Tag Archives: pride

True Humility

weekly theme #52 True Humility*  

week containing the Sunday between October 23-29

One of the best ways for me to be humbled is to be around someone better than me.  I’ve looked like a fool in athletic contests, been hiked into the ground, and displayed my ignorance on many a test.  However, the ultimate humbling will be to stand before the LORD.  What have I ever done or said that will impress the LORD?  Thankfully, he doesn’t seek my greatness he seeks my worship.  Worship is a form of humility because it places me in the position of a servant.  Worship declares that I am not the ruler of myself.  Worship yanks from under me any platform for self-praise or boasting.  All praise belongs to God.

When I say I’m proud of an accomplishment, I’m most likely just proud of myself.  When I reflect back on accomplishments, I am tempted to reside there and bask in my past.  However, if I look back as an act of worship to God’s work, work that he allowed me to be a part of, it can inspire me to be ready for the next serving opportunity God has prepares.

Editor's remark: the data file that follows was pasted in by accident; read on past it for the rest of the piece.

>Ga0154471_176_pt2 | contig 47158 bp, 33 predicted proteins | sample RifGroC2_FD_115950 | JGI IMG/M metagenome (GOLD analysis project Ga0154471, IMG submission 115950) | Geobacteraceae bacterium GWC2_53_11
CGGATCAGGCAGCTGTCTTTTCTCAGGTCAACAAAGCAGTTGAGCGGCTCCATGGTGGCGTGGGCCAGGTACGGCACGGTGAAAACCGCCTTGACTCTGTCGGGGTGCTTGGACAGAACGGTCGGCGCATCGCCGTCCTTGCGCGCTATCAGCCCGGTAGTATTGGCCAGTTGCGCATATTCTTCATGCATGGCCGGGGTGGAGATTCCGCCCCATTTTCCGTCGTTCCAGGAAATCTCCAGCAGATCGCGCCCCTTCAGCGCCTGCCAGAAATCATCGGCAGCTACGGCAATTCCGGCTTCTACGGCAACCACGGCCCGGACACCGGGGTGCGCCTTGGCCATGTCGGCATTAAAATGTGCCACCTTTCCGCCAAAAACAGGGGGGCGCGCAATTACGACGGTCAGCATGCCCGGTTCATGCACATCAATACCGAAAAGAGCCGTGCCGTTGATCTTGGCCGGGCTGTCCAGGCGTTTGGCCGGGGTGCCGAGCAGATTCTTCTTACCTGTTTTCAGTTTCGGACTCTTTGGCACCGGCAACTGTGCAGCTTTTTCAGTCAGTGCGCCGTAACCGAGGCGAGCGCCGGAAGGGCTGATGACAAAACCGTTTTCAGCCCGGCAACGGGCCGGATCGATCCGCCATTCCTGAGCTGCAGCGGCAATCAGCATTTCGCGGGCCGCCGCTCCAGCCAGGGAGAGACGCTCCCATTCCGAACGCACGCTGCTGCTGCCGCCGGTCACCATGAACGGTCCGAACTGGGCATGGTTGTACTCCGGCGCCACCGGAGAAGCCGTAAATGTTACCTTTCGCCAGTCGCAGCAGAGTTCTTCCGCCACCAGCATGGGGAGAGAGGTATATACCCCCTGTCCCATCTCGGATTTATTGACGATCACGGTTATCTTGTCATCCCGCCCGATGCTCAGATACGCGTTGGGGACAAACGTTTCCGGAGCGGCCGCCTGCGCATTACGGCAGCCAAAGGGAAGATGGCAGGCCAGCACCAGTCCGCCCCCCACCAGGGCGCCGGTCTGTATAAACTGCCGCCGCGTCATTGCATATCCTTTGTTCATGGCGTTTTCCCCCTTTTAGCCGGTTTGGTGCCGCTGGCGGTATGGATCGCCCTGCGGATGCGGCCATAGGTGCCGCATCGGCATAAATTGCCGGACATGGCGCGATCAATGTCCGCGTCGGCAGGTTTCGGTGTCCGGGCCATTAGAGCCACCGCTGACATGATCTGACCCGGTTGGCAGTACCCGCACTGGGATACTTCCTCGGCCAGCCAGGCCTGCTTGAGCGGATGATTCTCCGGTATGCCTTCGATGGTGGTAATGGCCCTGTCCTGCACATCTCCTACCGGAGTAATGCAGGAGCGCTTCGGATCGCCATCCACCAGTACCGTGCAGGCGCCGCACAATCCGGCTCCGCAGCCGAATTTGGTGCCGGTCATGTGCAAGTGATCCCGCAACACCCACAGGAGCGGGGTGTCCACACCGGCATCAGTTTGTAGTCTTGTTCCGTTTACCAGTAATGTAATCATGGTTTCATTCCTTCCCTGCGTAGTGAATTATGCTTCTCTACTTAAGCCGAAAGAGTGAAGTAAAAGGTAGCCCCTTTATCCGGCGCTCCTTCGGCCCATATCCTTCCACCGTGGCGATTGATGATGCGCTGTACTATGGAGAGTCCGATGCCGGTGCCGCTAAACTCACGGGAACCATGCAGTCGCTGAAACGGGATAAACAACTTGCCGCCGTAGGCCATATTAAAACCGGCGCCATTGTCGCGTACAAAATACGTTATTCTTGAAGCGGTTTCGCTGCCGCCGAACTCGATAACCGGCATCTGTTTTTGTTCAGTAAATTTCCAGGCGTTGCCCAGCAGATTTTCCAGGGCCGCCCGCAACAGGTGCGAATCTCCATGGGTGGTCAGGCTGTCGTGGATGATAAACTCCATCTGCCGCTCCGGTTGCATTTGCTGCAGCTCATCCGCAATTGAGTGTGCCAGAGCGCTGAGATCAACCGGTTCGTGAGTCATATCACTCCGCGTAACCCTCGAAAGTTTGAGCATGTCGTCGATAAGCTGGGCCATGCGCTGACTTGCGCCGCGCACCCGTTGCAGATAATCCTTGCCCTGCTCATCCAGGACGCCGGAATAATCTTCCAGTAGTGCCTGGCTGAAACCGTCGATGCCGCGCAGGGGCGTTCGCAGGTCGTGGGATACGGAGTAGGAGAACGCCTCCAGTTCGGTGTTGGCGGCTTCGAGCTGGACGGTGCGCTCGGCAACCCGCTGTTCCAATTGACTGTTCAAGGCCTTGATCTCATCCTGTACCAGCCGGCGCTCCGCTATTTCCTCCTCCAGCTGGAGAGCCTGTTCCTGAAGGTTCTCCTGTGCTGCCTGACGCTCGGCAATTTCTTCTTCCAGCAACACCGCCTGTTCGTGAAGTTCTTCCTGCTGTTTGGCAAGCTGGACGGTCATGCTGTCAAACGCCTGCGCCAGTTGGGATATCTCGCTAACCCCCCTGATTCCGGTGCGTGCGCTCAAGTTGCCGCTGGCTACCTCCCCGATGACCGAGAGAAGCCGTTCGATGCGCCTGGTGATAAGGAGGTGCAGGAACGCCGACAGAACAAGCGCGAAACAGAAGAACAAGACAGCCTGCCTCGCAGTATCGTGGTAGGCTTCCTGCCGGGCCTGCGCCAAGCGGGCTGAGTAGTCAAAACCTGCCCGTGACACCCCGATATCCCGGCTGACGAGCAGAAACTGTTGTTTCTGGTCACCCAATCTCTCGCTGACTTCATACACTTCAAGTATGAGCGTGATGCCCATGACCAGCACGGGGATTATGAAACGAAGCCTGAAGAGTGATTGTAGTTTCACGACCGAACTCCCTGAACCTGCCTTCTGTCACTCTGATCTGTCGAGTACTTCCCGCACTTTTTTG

I can be a Christian leader and still not be humble.  Loud boasting or obvious acts of selfishness are not required to be self-focused.  I see more subtle evidence in my own life: impatience, defensiveness*, judging other’s motives, concern about being used while serving, and mentally ranking the worth of people.  The most damning evidence of my self-focus is when I receive an instruction from God and respond with “Yes, but I don’t think…”  I’m sure there are other signs of selfishness in my life that I can’t even see – but you can.

For me, humility takes intentional effort, and I’m not sure it will ever come naturally.  I guess the first step is seeing the problem.  The next step is asking God to create a desire in me for humility.  The courage to continue in humility, even when it’s humiliating – that’s a gift from God, too.